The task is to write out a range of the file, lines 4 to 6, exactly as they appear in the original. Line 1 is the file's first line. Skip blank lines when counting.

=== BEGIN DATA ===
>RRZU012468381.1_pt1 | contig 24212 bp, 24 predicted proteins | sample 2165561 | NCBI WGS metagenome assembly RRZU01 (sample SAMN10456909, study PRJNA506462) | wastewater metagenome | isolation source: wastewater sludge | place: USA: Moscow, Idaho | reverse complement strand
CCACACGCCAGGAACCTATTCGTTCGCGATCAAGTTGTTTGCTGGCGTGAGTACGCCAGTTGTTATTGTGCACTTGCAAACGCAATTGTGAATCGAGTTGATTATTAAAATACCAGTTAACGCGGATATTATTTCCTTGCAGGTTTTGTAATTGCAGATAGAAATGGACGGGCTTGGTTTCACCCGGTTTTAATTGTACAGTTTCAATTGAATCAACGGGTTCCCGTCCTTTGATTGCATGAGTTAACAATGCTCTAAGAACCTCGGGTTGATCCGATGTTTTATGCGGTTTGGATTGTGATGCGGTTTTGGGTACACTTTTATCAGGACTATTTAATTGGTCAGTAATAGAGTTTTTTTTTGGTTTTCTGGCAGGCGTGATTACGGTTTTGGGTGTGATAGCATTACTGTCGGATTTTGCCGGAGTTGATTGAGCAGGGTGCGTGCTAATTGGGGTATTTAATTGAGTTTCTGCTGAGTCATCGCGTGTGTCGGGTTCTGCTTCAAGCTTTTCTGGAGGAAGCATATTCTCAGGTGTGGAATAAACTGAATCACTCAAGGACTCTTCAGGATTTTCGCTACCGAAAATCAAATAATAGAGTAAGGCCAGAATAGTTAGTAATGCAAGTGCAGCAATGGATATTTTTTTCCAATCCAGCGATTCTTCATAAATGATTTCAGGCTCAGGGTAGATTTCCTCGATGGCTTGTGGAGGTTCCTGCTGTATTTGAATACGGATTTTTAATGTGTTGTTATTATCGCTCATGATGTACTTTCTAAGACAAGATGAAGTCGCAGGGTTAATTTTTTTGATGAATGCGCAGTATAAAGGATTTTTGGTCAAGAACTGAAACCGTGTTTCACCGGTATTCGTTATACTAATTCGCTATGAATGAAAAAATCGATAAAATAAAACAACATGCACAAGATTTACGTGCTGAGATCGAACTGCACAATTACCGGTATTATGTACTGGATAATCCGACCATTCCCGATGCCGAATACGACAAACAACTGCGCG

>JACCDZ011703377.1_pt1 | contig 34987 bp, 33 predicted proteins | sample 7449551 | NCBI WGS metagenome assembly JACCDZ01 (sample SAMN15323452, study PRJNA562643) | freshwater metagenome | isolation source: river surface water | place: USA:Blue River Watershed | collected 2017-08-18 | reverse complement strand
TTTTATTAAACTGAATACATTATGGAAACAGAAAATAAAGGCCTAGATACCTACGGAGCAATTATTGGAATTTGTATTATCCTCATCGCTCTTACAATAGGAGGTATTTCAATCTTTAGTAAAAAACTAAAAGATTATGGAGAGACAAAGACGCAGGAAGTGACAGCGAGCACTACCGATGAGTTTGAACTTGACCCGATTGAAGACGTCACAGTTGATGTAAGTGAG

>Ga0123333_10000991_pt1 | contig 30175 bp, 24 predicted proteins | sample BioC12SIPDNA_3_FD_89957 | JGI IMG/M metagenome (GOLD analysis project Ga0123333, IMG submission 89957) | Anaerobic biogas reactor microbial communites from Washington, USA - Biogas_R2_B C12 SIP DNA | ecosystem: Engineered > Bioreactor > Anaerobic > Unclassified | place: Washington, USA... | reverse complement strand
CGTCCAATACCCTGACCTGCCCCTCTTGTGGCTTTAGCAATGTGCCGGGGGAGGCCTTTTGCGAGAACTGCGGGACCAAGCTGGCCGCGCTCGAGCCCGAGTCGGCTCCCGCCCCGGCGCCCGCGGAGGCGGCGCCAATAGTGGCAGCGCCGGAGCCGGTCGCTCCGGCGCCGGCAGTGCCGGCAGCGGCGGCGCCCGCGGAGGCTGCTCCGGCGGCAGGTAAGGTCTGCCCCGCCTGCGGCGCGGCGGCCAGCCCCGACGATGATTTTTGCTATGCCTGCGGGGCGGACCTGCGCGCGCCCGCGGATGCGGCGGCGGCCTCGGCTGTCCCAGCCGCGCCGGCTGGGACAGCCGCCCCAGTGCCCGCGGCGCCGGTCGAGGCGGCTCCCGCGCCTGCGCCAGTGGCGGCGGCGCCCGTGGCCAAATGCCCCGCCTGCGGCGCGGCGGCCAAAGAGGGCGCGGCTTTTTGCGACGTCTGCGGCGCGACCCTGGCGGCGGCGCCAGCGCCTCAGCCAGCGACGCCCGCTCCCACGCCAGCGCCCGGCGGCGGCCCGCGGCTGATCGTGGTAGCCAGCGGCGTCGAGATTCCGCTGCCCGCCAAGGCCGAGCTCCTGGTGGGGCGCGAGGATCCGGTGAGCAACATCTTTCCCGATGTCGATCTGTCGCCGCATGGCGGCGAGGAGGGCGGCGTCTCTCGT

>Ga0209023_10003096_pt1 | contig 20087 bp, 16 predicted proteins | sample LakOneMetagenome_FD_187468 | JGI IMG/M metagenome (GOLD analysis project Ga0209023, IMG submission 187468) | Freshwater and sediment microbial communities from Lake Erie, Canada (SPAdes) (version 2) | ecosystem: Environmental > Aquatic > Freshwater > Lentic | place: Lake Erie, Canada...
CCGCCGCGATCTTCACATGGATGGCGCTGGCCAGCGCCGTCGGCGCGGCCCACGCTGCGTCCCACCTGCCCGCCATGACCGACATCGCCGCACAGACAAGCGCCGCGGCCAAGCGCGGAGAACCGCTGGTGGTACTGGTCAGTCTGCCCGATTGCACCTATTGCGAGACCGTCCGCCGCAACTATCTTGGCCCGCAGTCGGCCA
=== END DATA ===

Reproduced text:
TTTTATTAAACTGAATACATTATGGAAACAGAAAATAAAGGCCTAGATACCTACGGAGCAATTATTGGAATTTGTATTATCCTCATCGCTCTTACAATAGGAGGTATTTCAATCTTTAGTAAAAAACTAAAAGATTATGGAGAGACAAAGACGCAGGAAGTGACAGCGAGCACTACCGATGAGTTTGAACTTGACCCGATTGAAGACGTCACAGTTGATGTAAGTGAG

>Ga0123333_10000991_pt1 | contig 30175 bp, 24 predicted proteins | sample BioC12SIPDNA_3_FD_89957 | JGI IMG/M metagenome (GOLD analysis project Ga0123333, IMG submission 89957) | Anaerobic biogas reactor microbial communites from Washington, USA - Biogas_R2_B C12 SIP DNA | ecosystem: Engineered > Bioreactor > Anaerobic > Unclassified | place: Washington, USA... | reverse complement strand
CGTCCAATACCCTGACCTGCCCCTCTTGTGGCTTTAGCAATGTGCCGGGGGAGGCCTTTTGCGAGAACTGCGGGACCAAGCTGGCCGCGCTCGAGCCCGAGTCGGCTCCCGCCCCGGCGCCCGCGGAGGCGGCGCCAATAGTGGCAGCGCCGGAGCCGGTCGCTCCGGCGCCGGCAGTGCCGGCAGCGGCGGCGCCCGCGGAGGCTGCTCCGGCGGCAGGTAAGGTCTGCCCCGCCTGCGGCGCGGCGGCCAGCCCCGACGATGATTTTTGCTATGCCTGCGGGGCGGACCTGCGCGCGCCCGCGGATGCGGCGGCGGCCTCGGCTGTCCCAGCCGCGCCGGCTGGGACAGCCGCCCCAGTGCCCGCGGCGCCGGTCGAGGCGGCTCCCGCGCCTGCGCCAGTGGCGGCGGCGCCCGTGGCCAAATGCCCCGCCTGCGGCGCGGCGGCCAAAGAGGGCGCGGCTTTTTGCGACGTCTGCGGCGCGACCCTGGCGGCGGCGCCAGCGCCTCAGCCAGCGACGCCCGCTCCCACGCCAGCGCCCGGCGGCGGCCCGCGGCTGATCGTGGTAGCCAGCGGCGTCGAGATTCCGCTGCCCGCCAAGGCCGAGCTCCTGGTGGGGCGCGAGGATCCGGTGAGCAACATCTTTCCCGATGTCGATCTGTCGCCGCATGGCGGCGAGGAGGGCGGCGTCTCTCGT